I've never sailed a T-bird, but my impression is that they are rather challening boats to sail (as you describe) because they were built for performance. Don Casey would argue that jumping to a Westsail would be making a similar mistake in the opposite direction: serious blue water boats like the Westsail with very heavy rigging, heavy displacement, long keels, long bowsprits and sometimes undersized engines can be a real challenge to sail and maneuver in tight spaces. You could end up with another set of frustrating experiences, instead of happy and rewarding ones.

I think nearly all "guys" (myself included) get very "boat centered." It's like the boat comes first, and the fun second. In the long run, boats normally cost either beaucoup time or beaucoup money, if not both. Instead of jumping to another boat, why not focus on sailing more boats first?

Charter something simple, like a less-than-decade-old Catalina, Hunter or Beneteau for a fun part or full week charter this fall, when the rates drop and deals are made. Sure, nearly everyone on these boards likes to bash these boats, but the bottom line is that they are designed to be easy to handle and fun to sail. In my experience (brief charters), they are. And what's wrong with that?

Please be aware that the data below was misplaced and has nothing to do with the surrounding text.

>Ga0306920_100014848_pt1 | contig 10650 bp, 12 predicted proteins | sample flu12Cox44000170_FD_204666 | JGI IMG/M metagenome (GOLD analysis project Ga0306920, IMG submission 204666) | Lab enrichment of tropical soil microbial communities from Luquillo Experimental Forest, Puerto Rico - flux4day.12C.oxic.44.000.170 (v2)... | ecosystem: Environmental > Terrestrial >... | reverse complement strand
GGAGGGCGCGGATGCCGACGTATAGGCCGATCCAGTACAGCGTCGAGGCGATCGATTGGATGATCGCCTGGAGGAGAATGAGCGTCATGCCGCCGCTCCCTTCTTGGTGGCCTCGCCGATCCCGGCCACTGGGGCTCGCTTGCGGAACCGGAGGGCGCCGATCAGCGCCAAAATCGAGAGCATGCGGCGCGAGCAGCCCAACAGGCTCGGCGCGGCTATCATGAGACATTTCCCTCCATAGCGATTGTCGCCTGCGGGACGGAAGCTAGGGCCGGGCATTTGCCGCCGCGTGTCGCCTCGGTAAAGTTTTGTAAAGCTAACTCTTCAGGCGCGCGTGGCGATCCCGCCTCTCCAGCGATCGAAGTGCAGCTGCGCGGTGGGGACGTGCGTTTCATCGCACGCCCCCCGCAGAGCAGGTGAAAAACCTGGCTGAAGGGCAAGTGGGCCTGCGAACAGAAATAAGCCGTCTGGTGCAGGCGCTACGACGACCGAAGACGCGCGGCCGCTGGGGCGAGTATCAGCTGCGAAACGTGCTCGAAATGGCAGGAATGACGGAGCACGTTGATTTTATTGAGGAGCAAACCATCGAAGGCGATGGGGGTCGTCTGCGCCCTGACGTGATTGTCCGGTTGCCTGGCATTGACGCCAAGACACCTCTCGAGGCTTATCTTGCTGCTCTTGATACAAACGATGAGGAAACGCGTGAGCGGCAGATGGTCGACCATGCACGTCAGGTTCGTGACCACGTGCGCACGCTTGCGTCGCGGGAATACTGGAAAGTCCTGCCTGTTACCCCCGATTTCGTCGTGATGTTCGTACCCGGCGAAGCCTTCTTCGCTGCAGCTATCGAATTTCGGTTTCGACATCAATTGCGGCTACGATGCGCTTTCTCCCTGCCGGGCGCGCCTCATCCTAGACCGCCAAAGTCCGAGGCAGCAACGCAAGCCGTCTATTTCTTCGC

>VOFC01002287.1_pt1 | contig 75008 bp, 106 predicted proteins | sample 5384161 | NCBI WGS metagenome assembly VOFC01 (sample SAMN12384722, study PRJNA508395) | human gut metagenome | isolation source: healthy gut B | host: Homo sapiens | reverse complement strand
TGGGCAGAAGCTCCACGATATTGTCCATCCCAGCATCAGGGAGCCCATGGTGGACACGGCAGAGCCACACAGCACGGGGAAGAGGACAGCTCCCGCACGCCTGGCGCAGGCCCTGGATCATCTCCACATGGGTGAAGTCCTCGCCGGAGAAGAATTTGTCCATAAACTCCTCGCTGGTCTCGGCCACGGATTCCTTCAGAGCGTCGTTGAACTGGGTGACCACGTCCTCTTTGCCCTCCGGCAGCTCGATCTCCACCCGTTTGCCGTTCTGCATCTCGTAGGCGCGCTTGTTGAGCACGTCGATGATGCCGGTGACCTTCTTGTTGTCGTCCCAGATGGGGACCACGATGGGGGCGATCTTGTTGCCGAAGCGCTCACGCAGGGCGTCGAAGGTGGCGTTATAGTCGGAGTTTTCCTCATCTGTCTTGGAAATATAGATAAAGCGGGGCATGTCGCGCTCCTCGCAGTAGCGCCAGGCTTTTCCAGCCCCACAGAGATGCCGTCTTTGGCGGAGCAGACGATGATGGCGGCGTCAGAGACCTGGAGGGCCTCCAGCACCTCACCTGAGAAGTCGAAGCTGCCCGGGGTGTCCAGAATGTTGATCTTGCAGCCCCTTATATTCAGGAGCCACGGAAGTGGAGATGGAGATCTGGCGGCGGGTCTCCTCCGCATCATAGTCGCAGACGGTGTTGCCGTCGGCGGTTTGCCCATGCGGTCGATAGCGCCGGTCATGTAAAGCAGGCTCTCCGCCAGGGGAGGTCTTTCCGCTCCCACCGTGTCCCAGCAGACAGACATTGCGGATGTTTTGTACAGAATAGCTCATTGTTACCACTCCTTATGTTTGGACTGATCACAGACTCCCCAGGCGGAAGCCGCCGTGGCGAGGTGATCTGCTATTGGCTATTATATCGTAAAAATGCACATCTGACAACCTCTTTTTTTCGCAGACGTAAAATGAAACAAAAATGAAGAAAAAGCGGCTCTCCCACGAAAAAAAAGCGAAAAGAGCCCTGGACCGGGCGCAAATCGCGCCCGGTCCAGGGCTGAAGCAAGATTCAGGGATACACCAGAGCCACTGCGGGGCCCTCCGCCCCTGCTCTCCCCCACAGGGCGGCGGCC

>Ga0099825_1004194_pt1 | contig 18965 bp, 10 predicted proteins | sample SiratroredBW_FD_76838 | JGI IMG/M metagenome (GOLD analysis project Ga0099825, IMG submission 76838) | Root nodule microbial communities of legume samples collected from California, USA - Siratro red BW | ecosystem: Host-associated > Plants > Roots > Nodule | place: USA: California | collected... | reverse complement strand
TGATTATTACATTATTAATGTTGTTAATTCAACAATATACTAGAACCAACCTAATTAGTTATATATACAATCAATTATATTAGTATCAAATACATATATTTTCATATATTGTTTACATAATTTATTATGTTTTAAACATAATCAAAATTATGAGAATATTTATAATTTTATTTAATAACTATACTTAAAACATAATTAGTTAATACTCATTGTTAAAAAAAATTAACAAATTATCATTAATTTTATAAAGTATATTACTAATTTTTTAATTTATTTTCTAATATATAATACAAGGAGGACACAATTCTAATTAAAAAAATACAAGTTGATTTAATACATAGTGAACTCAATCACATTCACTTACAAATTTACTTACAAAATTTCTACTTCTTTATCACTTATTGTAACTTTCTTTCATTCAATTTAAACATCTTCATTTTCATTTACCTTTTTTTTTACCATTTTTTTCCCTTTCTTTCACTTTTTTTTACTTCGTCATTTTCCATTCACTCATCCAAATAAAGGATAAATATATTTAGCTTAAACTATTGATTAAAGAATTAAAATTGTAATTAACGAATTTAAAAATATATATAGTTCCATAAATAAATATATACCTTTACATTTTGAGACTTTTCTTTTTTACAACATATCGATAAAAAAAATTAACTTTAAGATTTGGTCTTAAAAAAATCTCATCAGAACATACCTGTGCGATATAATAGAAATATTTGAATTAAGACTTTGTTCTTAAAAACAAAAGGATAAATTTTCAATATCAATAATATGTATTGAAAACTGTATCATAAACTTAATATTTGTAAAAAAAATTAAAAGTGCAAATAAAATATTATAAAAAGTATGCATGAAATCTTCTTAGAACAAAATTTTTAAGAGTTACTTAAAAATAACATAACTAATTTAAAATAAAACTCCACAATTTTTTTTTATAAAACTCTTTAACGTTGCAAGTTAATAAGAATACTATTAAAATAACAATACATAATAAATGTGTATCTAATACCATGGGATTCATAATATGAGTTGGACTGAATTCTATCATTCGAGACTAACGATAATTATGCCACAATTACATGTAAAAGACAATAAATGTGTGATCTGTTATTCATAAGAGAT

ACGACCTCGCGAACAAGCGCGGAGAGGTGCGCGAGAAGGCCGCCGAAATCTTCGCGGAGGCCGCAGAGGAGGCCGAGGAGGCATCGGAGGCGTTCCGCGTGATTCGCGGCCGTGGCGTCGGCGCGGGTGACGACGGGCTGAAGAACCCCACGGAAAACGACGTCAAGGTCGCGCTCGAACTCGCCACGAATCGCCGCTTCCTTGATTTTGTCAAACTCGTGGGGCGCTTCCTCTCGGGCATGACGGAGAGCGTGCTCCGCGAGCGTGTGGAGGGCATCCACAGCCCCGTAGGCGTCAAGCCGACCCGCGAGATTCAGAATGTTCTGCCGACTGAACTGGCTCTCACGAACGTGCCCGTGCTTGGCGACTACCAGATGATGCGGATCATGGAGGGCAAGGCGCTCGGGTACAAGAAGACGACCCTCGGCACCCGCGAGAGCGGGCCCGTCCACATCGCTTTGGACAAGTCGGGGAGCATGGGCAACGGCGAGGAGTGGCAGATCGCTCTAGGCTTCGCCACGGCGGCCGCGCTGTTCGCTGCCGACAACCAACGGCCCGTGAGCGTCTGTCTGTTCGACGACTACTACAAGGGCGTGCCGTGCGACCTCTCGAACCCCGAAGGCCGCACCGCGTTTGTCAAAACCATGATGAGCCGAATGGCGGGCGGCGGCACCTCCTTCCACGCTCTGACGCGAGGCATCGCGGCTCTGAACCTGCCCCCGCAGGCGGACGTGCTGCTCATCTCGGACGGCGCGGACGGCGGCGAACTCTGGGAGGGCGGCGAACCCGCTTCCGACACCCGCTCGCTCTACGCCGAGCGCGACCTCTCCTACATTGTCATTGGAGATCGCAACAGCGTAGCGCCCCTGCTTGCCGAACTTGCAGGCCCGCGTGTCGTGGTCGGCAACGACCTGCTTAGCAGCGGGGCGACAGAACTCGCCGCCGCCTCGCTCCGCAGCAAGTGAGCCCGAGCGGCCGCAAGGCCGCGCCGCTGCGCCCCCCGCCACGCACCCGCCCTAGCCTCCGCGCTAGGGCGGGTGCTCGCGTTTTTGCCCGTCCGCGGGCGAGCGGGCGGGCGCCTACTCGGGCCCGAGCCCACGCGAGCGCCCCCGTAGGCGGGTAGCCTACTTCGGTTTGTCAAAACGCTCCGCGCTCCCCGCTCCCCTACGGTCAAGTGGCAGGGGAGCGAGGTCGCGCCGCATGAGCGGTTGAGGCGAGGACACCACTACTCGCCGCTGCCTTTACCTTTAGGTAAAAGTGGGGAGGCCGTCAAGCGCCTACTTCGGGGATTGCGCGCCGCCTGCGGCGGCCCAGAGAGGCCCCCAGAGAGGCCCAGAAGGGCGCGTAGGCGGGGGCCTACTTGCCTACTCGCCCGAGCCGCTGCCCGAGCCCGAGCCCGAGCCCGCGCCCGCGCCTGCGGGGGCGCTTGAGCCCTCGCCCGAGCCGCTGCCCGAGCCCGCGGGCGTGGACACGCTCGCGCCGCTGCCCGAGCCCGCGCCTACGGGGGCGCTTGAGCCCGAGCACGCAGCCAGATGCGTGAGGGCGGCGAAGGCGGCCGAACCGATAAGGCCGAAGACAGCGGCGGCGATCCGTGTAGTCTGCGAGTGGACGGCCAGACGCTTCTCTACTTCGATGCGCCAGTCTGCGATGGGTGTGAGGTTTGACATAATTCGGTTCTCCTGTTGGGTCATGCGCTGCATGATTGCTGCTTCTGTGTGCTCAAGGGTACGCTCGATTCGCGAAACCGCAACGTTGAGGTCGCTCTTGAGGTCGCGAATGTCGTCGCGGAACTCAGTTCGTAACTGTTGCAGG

Anyway, jumping from a T-bird to a Westsail could be a hard road to go, spouse-wise. Another idea-- locally the women sailors (and gents) normally help with deliveries to get their first offshore experiences. It's cost effective, and they get to experience a range of boats. Alternatively, Nancy Erley runs a great program for women seeking offshore experience (http://www.tethysoffshore.com/). For gents or couples, Mahina Expeditions gets good reviews (http://www.mahina.com/).

Sorry if this got off the topic of Westsails-- it's just that a different boat doesn't always solve the problems we have. Good luck!

Jim H

Last edited by Jim H; 07-16-2006 at 11:03 AM.
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  #14  
Old 07-17-2006
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Quote:
Originally Posted by Surfesq
Sometimes I think that Adminstrator just types these questions under a fake name to occupy the old guys....lol.
I'm a young guy. I've read a lot of your posts and I share a lot of your sensibilities. But I think that you are extraordinarily disrespectful to a fellow who has earnestly set out a real question that he has. It is quite possible to share your passion and even to challenge people without being a disrespectful, insulting jerk.

Fair winds.
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  #15  
Old 07-17-2006